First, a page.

Already ten minutes late for her first appointment, Claire phoned from her car that she’d be in the office in five minutes. Fifteen minutes later, she arrived flustered and embarrassed, and “Oh, my gosh, I left all the forms on my kitchen table, but I did fill them out,” and “My insurance card? I’m sure I had it, I can call my husband, he has one, I think,” and “Could you please put money in the meter for me, I just realized I forgot and I have s-o-o-o many tickets…”
Claire wanted to see me about fatigue, but she also wanted to mention her concern about a possible yeast infection, and then there were her hormones, and could she see the nutritionist too on this visit? She jiggled her knee constantly as she spoke, answered my questions mid-sentence, and changed the subject frequently.
I asked her — slowly, carefully — if she’d ever been diagnosed with attention deficit disorder (ADD). “Funny that you should mention ADD,” she replied.
“My best friend, Sarah, she makes jewelry, sells it at art fairs, she’s got a website with pictures. What did you ask me again?” Sarah, I learned, thought Claire had ADD, but no, Claire had never been tested for it, and yes, she’d finished college, “so my ADD can’t be that bad, though it did take me eight years to get my degree.”
I asked if she’d take an ADD test with me. We took this one. “Well,” she laughed, “That’s the first time I’ve ever gotten a 100 on any test.”
Doctors can diagnose ADD with a combination of observing the patient and asking some pertinent questions. When the situation calls for it, I refer patients to WholeHealth Chicago’s Dr. Janet Chandler, a psychologist who can do more extensive testing.
What doctors are learning is that there are far more adults, especially women, with ADD than anyone ever suspected. Until relatively recently, physicians were taught that ADD was pretty much confined to boys, and fairly easy to identify because of hyperactivity, inattentiveness, and easy distractibility. I remember being taught that the condition was rare in girls.
In addition, for many years doctors believed that children with ADD simply “outgrew” it – that medication could be discontinued during adolescence. This too turned out to be wrong. Children do become less hyperactive over time, but the inattention and distractibility continue unabated. As adults, they struggle because their medication was (inappropriately) discontinued. Untreated men with ADD have a real problem controlling impulsive behavior. It’s estimated that half the men in jail have some degree of ADD.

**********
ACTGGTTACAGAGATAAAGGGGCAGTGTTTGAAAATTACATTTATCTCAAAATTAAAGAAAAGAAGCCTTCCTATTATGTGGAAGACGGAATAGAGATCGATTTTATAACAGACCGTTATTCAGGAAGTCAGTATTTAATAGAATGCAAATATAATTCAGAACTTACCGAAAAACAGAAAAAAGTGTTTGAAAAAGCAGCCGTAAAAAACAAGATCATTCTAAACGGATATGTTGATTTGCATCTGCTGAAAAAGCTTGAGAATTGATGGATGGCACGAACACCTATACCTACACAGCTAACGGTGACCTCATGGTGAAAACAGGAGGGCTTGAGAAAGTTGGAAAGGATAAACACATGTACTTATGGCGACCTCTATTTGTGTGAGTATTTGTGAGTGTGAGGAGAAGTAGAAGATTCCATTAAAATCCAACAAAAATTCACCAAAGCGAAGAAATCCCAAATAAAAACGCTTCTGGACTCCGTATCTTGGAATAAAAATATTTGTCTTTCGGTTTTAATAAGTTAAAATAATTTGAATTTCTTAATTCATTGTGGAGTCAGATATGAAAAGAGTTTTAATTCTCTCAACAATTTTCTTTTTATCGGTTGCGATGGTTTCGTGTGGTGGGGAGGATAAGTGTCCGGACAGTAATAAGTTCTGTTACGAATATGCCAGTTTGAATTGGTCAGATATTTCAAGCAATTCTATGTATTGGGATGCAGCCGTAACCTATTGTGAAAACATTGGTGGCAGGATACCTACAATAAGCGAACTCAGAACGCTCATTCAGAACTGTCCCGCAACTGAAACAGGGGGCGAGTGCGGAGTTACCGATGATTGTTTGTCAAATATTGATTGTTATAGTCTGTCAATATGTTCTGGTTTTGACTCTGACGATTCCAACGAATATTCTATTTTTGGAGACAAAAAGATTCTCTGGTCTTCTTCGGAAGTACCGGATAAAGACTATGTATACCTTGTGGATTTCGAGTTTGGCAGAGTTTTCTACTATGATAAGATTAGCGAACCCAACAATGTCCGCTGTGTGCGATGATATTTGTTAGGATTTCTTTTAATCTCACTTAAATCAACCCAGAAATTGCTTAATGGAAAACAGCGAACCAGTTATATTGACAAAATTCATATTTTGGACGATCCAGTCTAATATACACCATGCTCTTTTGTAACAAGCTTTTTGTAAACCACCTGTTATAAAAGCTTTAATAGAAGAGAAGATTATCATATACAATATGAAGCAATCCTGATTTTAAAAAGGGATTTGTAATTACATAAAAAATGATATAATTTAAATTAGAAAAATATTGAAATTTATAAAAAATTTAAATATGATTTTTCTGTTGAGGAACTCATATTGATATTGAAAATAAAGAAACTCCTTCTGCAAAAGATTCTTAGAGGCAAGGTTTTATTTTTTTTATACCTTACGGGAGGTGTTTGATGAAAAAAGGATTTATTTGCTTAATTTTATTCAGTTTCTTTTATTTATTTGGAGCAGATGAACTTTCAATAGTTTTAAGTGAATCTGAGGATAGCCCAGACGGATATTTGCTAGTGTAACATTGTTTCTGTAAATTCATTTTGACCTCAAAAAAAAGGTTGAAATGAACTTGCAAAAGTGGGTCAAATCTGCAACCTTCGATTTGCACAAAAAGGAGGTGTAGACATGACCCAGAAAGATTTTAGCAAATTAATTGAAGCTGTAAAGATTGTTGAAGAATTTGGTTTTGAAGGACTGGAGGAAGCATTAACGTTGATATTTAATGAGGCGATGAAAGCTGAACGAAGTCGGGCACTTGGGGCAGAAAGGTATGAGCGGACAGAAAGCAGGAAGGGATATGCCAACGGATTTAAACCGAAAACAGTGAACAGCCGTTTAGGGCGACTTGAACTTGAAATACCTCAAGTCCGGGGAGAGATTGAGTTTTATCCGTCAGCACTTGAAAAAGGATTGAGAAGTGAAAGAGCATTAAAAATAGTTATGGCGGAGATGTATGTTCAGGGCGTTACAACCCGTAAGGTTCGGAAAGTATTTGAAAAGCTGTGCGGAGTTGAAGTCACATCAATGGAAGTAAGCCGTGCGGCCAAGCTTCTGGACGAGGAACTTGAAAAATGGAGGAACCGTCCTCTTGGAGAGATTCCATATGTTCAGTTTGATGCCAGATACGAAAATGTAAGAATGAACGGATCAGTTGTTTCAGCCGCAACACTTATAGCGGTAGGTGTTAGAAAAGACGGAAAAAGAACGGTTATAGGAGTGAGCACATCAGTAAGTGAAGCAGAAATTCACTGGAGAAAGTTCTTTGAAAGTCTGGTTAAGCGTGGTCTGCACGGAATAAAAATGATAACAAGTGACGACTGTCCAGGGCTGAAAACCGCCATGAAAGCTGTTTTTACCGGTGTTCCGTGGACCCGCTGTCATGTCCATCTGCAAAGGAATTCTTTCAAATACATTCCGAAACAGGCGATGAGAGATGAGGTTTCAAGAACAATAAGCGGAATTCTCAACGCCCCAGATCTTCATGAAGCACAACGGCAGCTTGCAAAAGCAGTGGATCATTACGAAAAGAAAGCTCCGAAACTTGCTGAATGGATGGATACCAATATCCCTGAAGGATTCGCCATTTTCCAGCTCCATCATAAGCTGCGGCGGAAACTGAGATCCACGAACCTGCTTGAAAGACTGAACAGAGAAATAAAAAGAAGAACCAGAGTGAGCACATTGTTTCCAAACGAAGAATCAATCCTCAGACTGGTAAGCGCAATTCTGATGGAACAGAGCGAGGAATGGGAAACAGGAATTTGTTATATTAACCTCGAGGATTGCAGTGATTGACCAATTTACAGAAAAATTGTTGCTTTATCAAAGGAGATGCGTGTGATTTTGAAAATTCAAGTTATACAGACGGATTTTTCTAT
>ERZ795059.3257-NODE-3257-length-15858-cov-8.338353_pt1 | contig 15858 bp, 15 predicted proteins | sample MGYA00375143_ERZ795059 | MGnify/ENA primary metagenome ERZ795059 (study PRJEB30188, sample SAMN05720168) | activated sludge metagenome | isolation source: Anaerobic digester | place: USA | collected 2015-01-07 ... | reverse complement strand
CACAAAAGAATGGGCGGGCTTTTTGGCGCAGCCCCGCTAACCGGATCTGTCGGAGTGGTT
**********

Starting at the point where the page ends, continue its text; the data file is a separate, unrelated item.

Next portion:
Today we know that young girls can have the same ADD symptoms as boys … except for the hyperactivity. The girls are sitting quietly in class but their brains are like TV sets with a dozen channels going at once. Until relatively recently, girls with ADD went undiagnosed, but they eventually grew up and we now have an immense population of undiagnosed and untreated adult women with ADD. How many? Experts believe 7 to 10% of the population (both sexes) probably has ADD.
The result of this oversight: millions of women 25 and older have been struggling through their lives impaired by their undiagnosed ADD, and they’ve experienced incredible challenges with learning. People with ADD endlessly hear, “You’re not living up to your potential.” They may fail to advance in their jobs (and may make frequent job changes), experience difficulties with relationships (“I always interrupted him”), and even with sex (“he could tell my mind was somewhere else”).
Most people with ADD compensate by living in a veritable snowstorm of Post-It notes, memo books, and Blackberries. Generally, their workspaces are chaotic (piles instead of files), and they go through life missing deadlines and appointments, procrastinating, and losing things.
Some women are finally diagnosed when one of their children is found to have ADD. Others struggle through life not knowing why.
The sad irony is that when treated, women with ADD are quite often fiercely intelligent, frequently surprised by how easy learning actually is and how powerful memory can be. Many feel sad when they realize how different their lives might have been had someone recognized their ADD when they were, say, seven years old.
Next week: What’s behind ADD and how we treated Claire’s condition.